Ask any RVing oenophile and they’ll concur: Harvest Hosts a fun and fabulous way to camp for “free”.
My southwest journey was a trip of firsts. My first look at the Grand Canyon. The first time my tires touched Route 66 (and what better place to emerge onto the historic highway than Kingman, Arizona). And, near Kingman, my first experience with the Harvest Hosts program.
The uncomplicated concept is thus: forty dollars a year buys you access to a super-secret map of wineries and vineyards where, for one night, you may camp at no cost.
My quest to research the lesser-known fossil sites of the far west led me to Berlin Ichthyosaur State Park, in The Middle of Nowhere, Nevada.
“So this is where it ends,” I said to myself when I pulled up to the entrance. When, after fifty minutes I passed no one on godforsaken, rural highway 361—and then observed that I was the only visitor at the desolate campground—I fully expected to be ax murdered shortly after nightfall.
Imagine my relief to be greeted by jocular Ranger Robin.
I freely admit it: last camping season I overindulged. Potluck pizzas. Open grill burgers. Potato-based side dishes. White bread sandwiches stuffed with tuna and mayo and Fritos…with Cheetos on the side. Martinis and tequila and margarita mix from Costco.
This year, I resolve to eat healthier on the road. Buy more fresh produce, at more farmer’s markets. Shop at roadside fruit stands. (Drink fewer martinis? Let’s not get too giddy.) Absolutely, positively: eat more salad.
If your coach is in hock at the Airstream factory for repair (as described in the prior post), you’re aware that there’s nothing—I mean, nothing—to do in the village of Jackson Center, population 1450 (unless you’re there during Alumapalooza week).
Panic not. You’re near an area known as “The Greater Grand Lake St. Marys Region of Auglaize and Mercer Counties”. And a pretty neat space museum, only twenty miles from Airstream, Inc.
Pee Wee Herman’s bike isn’t in the basement of the Alamo.
Equally unlikely: it’s in New Bremen, Ohio.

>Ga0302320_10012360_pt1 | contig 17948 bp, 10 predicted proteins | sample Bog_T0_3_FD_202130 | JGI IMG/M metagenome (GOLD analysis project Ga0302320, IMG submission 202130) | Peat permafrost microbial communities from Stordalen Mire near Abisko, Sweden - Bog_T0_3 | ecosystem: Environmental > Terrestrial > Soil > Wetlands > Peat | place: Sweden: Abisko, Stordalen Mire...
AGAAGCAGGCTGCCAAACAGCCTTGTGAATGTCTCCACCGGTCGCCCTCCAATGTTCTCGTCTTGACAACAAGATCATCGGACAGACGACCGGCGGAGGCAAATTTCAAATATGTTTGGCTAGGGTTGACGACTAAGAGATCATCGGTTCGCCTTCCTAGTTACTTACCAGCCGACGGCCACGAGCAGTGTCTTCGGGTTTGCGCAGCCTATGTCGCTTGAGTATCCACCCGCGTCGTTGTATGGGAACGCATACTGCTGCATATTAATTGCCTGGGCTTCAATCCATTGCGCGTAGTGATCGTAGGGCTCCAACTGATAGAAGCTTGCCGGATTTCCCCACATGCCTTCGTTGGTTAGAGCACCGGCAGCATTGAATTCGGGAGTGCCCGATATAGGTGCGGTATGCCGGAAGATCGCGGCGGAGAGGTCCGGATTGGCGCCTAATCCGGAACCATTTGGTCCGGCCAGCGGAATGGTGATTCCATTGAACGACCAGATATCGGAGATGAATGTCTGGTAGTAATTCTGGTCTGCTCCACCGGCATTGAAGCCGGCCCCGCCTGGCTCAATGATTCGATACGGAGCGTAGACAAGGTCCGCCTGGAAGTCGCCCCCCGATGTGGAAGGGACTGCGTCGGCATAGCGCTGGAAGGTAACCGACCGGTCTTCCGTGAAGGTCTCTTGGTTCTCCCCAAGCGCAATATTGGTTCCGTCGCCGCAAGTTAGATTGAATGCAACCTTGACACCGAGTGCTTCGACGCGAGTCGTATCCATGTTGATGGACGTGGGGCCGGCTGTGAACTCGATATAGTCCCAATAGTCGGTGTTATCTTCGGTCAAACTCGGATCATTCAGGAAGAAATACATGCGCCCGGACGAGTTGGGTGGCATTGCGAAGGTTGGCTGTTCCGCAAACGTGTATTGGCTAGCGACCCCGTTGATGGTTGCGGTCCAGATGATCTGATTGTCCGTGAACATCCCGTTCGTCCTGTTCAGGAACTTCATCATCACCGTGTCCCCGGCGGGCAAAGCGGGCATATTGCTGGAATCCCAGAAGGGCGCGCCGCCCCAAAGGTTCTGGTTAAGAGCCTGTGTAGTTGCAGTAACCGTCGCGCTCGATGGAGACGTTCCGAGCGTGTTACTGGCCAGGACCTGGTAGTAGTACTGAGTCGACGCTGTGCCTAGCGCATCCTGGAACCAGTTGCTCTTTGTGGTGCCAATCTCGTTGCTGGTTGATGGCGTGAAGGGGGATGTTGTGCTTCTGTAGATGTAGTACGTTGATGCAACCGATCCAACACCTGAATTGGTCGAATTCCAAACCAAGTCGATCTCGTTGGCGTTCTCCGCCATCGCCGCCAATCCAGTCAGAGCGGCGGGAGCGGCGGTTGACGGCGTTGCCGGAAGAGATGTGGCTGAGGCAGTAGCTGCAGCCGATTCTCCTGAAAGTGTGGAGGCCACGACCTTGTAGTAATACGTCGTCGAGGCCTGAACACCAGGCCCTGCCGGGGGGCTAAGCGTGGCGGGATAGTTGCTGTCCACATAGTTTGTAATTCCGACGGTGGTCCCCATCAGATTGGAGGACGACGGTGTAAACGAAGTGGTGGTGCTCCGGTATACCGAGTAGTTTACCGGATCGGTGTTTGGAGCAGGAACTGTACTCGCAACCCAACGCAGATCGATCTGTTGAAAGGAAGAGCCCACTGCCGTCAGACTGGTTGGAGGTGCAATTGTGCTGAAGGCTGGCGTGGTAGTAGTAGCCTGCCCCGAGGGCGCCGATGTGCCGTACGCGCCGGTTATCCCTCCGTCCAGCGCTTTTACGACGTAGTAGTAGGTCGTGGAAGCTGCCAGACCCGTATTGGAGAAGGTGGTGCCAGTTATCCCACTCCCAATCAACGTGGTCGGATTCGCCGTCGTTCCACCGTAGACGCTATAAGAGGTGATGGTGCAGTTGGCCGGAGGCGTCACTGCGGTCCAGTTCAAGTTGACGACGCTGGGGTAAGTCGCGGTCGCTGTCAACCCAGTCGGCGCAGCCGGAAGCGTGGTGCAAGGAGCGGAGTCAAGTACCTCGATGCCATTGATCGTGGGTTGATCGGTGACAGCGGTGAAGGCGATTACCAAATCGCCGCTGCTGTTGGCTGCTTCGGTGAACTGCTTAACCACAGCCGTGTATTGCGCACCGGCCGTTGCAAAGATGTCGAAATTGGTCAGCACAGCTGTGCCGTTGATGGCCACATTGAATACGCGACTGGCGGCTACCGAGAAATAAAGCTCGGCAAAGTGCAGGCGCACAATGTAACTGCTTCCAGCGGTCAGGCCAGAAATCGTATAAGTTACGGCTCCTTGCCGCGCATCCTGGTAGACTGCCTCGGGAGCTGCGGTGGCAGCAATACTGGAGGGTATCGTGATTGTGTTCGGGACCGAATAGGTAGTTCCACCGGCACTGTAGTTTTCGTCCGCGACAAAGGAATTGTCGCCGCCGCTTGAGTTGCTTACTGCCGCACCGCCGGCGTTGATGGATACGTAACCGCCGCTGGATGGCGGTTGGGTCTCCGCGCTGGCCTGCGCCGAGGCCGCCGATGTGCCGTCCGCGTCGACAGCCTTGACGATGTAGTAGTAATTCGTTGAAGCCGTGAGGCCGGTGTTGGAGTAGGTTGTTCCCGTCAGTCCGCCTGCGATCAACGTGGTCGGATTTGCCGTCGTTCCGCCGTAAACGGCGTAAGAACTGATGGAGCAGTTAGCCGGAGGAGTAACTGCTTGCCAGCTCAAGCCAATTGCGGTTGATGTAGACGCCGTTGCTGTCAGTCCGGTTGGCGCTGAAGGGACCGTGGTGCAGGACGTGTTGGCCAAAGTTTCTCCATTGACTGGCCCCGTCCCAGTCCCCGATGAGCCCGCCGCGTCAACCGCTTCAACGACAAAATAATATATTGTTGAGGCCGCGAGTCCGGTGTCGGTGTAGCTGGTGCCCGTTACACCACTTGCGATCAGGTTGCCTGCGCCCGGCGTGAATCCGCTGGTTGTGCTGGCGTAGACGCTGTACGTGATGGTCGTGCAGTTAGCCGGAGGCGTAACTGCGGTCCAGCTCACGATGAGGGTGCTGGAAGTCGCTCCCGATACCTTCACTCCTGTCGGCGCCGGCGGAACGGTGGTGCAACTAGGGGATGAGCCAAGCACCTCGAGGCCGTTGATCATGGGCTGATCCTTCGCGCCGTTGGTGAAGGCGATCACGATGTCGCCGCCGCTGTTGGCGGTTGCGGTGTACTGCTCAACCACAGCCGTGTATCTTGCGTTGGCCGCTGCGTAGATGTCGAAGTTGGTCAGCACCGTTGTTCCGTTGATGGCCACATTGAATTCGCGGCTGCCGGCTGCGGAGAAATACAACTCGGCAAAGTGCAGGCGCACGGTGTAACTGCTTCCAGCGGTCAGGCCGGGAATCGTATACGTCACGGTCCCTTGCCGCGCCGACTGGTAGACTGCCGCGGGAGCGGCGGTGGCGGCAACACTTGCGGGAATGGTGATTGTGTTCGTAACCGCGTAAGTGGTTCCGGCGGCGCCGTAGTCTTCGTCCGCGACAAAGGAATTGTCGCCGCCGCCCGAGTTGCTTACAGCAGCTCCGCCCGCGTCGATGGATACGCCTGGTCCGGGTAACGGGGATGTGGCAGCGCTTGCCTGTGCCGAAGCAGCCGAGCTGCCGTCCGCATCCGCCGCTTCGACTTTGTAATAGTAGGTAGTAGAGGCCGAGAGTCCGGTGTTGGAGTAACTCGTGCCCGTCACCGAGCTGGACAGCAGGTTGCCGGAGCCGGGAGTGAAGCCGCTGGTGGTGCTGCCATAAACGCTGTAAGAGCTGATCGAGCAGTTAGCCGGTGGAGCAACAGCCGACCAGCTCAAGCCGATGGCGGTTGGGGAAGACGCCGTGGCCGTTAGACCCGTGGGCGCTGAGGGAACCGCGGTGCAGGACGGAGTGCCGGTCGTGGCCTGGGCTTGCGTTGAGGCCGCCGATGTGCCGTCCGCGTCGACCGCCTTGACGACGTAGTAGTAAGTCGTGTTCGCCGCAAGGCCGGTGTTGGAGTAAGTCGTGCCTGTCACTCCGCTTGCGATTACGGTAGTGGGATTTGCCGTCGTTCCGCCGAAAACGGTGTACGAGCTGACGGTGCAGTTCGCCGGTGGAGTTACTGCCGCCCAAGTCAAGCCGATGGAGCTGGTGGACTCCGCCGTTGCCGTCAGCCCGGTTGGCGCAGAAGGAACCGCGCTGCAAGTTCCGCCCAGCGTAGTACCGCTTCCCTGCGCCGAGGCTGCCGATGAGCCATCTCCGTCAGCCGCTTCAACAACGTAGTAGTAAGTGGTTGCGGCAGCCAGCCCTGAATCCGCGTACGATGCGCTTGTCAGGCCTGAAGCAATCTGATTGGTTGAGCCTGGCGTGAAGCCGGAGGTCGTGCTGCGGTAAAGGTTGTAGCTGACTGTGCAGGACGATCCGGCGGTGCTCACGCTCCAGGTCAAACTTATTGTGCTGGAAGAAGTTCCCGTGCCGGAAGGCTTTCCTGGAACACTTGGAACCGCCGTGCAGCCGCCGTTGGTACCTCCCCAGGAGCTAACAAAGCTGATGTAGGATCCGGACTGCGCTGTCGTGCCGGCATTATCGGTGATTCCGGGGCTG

I obtained this knowledge in a roundabout way. On my highway journey to Alumapalooza, a speeding semi-trailer in an adjacent lane kicked up a rock which shot under my Airstream and took out various appararti in the undercarriage and shredded the banana wrap.
You know you’re in for an underwhelming museum experience when the docent at the entrance greets you with “We don’t have a lot of exhibits right now.”
There’s a lot to read and very little to see at the National Steinbeck Center in Salinas, California, where Nobel Prize-winning novelist John Steinbeck…I dunno. Was born? Grew up? Went to school? I was unable to differentiate, assimilate and process what I wanted from the barrage of words and pictures and plastic dioramas that make up the permanent collection, all competing for attention.
Since the exhibit hall is essentially set up for children to enjoy, this should be easier.
I had a choice to make upon leaving the Alumafiesta Airstream event in Tucson. Drive north an hour to the Biosphere research facility and educate myself about Earth systems planning and policy? Or slog east toward El Paso on the I-10 to Dragoon, Arizona?
No contest. I went to see The Thing.
Every driver passing through the Southwest has seen the garish yellow billboards that command you to go to The Thing. As you near fabled Exit 322, they come fast and furious, dominating the scenery. “Mystery of the Desert” the signs proclaim. “Have You Seen It?” they tantalize.
My diagnosis came during Alumafiesta.
I was sitting in a computer repair shop in the bad part of Tucson, waiting for my iPhone to be resurrected after it fell headfirst into the toilet at LazyDays RV Park. Leafing through a GQ, I came upon an article about an interesting new disorder that I now know I have: FOMO.
Fear of Missing Out. The tongue-in-cheek article detailed the anxiety and self loathing you experience from overconsuming social media and discovering with every click (or swipe or flick) that your friends and acquaintances are having more fun than you are.
“On the road again…” Without fail I sing that out loud when I put the 4-Runner in drive with the Airstream in tow. This trip, Ralph was spared (left behind to continue shaping young minds at COCC), but I had Raven by my side as I embarked on a long-ish journey through the Southwest.
Among other activities, I was researching the lesser-known fossil dig sites of the West for a magazine article. My first order of business was to study up on the geology of Nevada. First stop, Reno…and the nearby Nevada State Museum in Carson City.
Despite the terrible online reviews, I overnighted at the Silver Sage RV Park in Reno.
You’re fully recovered from Blue Monday—the most depressing day of the year—only to be thrust deep into Sad January. (Is that a thing? Let’s call it a thing.)
At this time of year those of us up north are either A) preparing to tow south to Alumafiesta or Alumaflamingo, or B) miserably regarding our winterized Airstreams out in the driveway, glumly counting the days until spring. But after learning more about winter towing, I propose option C): beat the post-holiday doldrums by fleeing to, not from, the cold and snow.